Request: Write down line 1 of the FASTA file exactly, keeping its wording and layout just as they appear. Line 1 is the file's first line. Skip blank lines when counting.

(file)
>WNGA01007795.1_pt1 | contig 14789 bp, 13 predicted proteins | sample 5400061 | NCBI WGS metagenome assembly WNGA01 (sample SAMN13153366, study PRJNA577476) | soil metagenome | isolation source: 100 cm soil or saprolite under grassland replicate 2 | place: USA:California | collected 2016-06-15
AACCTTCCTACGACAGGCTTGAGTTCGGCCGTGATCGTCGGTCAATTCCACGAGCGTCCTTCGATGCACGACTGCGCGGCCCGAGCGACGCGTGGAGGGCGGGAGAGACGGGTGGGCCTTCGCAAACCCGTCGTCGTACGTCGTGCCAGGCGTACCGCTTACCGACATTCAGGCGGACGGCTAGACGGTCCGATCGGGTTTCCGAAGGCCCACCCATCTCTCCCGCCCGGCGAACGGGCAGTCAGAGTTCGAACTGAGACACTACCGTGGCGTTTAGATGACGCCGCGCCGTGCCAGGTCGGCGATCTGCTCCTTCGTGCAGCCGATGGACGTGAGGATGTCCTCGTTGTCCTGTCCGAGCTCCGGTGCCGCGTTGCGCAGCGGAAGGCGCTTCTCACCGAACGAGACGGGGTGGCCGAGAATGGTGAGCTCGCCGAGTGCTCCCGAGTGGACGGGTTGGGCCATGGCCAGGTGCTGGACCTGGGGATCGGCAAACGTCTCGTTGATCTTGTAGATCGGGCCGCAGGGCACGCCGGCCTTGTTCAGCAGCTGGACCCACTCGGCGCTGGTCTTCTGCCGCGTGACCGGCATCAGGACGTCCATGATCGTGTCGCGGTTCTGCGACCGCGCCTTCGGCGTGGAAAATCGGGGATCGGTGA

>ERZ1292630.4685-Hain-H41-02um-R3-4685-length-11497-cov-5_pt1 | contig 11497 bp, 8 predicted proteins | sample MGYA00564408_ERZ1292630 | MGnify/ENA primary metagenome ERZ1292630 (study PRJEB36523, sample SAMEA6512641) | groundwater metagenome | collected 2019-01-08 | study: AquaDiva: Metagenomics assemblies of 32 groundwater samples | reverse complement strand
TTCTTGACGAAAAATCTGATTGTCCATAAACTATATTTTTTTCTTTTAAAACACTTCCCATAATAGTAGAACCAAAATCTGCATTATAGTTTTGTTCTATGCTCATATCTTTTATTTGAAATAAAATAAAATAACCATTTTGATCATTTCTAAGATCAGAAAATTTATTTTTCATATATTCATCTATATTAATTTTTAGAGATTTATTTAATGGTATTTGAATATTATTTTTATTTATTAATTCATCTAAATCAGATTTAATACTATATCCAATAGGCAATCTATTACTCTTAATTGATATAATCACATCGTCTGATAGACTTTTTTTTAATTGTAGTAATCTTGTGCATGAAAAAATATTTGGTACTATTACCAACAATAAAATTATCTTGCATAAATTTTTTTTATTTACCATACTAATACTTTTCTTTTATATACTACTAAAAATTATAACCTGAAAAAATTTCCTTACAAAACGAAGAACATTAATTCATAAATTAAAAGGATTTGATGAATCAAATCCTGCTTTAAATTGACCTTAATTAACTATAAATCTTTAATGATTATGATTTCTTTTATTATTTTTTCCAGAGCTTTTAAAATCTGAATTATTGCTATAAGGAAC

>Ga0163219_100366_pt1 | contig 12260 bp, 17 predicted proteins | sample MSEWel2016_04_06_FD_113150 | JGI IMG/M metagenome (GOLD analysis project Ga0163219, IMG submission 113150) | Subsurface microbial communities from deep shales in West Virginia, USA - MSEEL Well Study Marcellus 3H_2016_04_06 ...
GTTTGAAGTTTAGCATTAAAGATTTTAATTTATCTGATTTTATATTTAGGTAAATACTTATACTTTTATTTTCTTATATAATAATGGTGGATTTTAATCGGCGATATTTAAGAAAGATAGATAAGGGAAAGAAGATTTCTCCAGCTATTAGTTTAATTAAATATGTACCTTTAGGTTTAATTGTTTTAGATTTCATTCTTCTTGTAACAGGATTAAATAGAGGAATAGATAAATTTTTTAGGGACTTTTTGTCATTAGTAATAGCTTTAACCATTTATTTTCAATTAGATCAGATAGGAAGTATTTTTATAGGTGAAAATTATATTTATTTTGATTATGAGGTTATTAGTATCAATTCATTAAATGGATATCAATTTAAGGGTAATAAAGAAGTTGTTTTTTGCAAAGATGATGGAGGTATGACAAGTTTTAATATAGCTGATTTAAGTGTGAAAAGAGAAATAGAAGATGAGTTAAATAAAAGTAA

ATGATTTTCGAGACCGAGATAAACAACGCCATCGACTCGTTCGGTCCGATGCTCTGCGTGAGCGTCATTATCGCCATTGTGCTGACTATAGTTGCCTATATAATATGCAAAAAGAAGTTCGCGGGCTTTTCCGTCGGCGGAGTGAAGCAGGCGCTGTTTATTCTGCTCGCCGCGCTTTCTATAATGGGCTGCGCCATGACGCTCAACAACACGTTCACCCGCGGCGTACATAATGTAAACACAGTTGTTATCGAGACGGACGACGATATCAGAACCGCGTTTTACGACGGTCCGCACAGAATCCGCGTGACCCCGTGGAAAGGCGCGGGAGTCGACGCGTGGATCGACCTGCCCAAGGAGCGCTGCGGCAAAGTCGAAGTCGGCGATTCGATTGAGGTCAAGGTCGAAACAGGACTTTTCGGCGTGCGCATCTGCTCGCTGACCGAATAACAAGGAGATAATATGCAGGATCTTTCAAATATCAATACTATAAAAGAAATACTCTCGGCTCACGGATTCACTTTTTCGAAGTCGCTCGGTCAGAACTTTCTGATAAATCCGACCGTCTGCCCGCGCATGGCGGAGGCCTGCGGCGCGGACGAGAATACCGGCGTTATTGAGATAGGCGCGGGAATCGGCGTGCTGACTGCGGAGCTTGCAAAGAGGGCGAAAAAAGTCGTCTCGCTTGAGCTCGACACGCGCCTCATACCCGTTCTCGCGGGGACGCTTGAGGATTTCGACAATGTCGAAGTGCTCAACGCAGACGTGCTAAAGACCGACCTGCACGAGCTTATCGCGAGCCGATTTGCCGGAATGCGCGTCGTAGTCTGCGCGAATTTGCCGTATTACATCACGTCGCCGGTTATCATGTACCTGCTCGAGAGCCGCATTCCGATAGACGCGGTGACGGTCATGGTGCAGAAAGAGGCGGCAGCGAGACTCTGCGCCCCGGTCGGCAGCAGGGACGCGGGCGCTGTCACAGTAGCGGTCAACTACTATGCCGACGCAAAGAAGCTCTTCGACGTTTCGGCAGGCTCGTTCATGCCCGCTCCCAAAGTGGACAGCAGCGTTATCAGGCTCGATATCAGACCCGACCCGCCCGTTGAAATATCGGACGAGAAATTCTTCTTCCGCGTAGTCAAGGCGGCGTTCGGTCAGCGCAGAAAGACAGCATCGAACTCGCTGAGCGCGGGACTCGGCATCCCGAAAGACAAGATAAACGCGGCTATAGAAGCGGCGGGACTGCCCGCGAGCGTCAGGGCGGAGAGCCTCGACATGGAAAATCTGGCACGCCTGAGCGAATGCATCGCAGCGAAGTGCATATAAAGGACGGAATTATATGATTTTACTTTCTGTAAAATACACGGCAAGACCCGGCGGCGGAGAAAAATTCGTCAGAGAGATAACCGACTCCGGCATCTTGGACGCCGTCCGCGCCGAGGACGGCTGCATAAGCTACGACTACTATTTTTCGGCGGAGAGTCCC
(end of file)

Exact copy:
>WNGA01007795.1_pt1 | contig 14789 bp, 13 predicted proteins | sample 5400061 | NCBI WGS metagenome assembly WNGA01 (sample SAMN13153366, study PRJNA577476) | soil metagenome | isolation source: 100 cm soil or saprolite under grassland replicate 2 | place: USA:California | collected 2016-06-15